Love and Anthropology

Heart Pump

An anthropologist named Schneider said, “Love can be translated freely as enduring diffuse solidarity.” Some have accused his definition as not romantic or that it wouldn’t be accepted by poets. I think it is one of the most beautiful definitions of love that I’ve seen.

Experience isn’t romantic, it can be but for the most part it is a dirty smelly boring thing, a reality filled with daily existence and the mundane politic of everyday life. Experience runs the gamut; it’s commutes and war zones, nine to fives and hunger pangs, coffee-shits and cold-sweats at midnight.

The Romantics definition of love is flowers, beauty, and higher powers that intervene beneficently wither gods or governments. Those romantic bastards may have struggled but their pursuits were patrician, where a mug like mine is getting through the rest of this day, the struggle to succeed, to overcome, to resist, to fight is where people like mine realty’s exist.

I don’t love for poetry, even though that may be a bi-product, I love because of trust. I don’t love because of flowers and their flourished fragrances, I love because I’ve found those few who would get my six when shit hits the fan. Love isn’t the lustful passions that overcomes me, love is the companionship felt after love is made. Love is solidarity, love is existing with others in companionship along the paths of life and helping each other beyond the barriers that block our way.

Those Romantic bastards helped us in our understanding, plucked at our heart strings but holding on to the Romantics and their notions of love have set us back in finding solidarity with each other in this struggle of life. Love the way you think you should, not the way some cat sold it. Love in the streets, love in the foxhole, love in-between the sheets, but all I ask is that you learn (if you haven’t already) what true love can be some time before you inevitably die, because it is worth it.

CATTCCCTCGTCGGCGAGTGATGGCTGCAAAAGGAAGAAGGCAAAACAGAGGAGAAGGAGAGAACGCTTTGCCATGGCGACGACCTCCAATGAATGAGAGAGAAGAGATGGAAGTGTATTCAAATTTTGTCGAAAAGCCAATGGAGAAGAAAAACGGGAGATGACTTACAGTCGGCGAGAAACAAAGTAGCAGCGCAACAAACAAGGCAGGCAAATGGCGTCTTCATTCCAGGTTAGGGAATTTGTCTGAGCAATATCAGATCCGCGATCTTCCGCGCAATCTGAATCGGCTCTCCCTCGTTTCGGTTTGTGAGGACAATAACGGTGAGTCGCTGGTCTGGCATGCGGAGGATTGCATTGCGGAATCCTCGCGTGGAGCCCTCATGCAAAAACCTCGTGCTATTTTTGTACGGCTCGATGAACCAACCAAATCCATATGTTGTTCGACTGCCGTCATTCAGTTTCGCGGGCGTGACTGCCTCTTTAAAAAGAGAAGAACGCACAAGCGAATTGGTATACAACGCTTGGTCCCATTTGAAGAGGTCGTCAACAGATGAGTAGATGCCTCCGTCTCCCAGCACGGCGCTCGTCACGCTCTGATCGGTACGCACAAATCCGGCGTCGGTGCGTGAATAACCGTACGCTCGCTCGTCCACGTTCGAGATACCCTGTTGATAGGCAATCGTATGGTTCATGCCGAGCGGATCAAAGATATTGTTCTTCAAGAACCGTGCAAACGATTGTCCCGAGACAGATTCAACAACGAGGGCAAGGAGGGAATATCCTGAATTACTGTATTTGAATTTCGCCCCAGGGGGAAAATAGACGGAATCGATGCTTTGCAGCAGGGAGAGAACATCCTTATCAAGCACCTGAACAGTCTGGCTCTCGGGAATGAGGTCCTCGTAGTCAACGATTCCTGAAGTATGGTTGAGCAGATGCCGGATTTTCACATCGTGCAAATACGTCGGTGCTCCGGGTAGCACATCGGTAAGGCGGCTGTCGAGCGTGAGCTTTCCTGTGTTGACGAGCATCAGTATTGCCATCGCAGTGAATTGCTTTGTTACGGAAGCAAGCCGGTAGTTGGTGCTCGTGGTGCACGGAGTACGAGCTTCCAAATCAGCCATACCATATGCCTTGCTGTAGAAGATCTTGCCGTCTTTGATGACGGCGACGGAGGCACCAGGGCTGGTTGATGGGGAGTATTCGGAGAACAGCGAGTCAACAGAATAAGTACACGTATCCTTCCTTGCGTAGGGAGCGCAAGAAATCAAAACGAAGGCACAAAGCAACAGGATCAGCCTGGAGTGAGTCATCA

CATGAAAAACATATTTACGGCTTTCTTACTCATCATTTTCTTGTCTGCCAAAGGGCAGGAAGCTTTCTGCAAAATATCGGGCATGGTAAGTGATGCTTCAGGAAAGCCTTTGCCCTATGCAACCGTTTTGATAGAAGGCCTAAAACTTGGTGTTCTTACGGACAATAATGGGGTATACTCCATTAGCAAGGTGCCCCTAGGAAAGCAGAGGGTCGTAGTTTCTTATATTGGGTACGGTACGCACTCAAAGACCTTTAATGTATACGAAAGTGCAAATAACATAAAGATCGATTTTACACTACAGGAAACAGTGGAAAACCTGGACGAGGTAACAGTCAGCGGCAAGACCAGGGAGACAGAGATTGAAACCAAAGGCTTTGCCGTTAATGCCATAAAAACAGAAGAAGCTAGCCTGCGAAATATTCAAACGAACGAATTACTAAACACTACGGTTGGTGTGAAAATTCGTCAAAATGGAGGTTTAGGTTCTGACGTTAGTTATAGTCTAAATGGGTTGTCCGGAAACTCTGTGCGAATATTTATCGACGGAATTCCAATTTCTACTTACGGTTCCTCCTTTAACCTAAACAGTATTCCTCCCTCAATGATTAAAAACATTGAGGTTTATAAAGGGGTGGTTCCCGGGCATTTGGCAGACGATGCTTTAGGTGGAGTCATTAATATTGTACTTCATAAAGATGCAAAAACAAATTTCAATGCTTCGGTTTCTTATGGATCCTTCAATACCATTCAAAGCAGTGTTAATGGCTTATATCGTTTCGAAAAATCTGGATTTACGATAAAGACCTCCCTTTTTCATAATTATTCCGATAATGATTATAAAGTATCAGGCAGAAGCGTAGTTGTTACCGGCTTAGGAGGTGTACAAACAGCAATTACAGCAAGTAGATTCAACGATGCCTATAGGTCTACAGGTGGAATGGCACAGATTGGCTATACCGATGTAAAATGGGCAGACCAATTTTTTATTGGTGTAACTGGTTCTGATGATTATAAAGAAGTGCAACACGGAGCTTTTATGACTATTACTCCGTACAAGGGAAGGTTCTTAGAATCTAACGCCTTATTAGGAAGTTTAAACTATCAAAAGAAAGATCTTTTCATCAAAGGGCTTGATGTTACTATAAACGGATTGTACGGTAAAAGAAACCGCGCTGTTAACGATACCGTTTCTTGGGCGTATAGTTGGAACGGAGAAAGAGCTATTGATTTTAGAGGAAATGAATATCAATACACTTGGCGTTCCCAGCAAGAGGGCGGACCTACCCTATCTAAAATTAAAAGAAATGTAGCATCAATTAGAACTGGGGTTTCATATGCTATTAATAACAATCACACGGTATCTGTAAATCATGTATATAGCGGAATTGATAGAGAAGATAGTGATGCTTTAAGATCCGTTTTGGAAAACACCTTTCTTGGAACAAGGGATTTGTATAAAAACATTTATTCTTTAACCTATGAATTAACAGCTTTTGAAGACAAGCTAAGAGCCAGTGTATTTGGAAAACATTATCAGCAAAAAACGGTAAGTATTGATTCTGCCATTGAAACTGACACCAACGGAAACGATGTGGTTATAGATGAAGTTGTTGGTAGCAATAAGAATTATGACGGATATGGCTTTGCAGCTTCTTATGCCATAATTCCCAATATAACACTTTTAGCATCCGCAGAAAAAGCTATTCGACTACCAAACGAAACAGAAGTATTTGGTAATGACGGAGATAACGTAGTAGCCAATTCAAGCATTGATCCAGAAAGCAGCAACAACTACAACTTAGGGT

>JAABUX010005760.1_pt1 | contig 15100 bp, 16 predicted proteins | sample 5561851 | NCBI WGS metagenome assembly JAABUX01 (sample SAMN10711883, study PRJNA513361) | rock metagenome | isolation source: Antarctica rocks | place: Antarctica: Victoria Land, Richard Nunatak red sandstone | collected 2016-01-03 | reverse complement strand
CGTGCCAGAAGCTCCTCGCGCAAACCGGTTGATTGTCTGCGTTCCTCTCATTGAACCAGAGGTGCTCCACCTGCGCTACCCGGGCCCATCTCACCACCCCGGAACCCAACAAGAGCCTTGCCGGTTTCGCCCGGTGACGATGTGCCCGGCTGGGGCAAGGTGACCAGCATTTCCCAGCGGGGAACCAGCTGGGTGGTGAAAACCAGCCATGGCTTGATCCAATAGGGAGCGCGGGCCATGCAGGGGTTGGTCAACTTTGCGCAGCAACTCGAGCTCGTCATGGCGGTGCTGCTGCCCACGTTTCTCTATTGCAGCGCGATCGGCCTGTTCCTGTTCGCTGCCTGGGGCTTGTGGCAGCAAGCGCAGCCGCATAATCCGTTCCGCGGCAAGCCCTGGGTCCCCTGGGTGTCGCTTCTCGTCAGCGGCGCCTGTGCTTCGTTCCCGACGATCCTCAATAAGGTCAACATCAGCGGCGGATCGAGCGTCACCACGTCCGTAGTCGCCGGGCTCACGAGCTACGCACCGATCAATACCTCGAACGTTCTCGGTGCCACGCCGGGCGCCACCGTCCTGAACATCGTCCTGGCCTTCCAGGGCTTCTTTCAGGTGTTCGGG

bombed library

We exist within the cultural makeup of the world and society around us. We, for the most, part don’t get to immediately choose the path that we want to take. We’re pushed and prodded by everything from the beliefs of our parents to thousands of hours of forced public schooling, from the laws on the books to the cultural taboos that guide our daily decision making process.

No one can guarantee anybody else’s freedom in this existence as freedom is not given by anybody, freedom is hard and dirty work but it’s possible to push the bounds of culture and to break through the mentality of control to snap the chains of the enslaved mind. You must sacrifice for anything worth having but even if you risk it all and sacrifice, nothing is guaranteed.

No matter what prison constrains me I shall be free, for freedom exists first in the mind of the liberated. Humans are born equal but few are born free. No matter what anybody says I cannot be someone’s property, they may believe it but property in its essence cannot revolt or subvert, just through the experience of cerebration that natural by-product of a human being existing expresses individuality and freedom to choose in whatever limited capacity there may be.

So learn how to choose what you want your experience to be, that’s what trying new things and education is for. We are born into a world of other peoples shit; their hang ups, society’s taboos, the dogmas of fools, and the rationality of the greedy. To find your own voice as the world around you screams, is to sing the song of emancipation.

Like the man said, “Emancipate yourselves from mental slavery; None but ourselves can free our minds.” So sing mother-fucker, sing! Sing the song of your own liberation.

Bad Dancing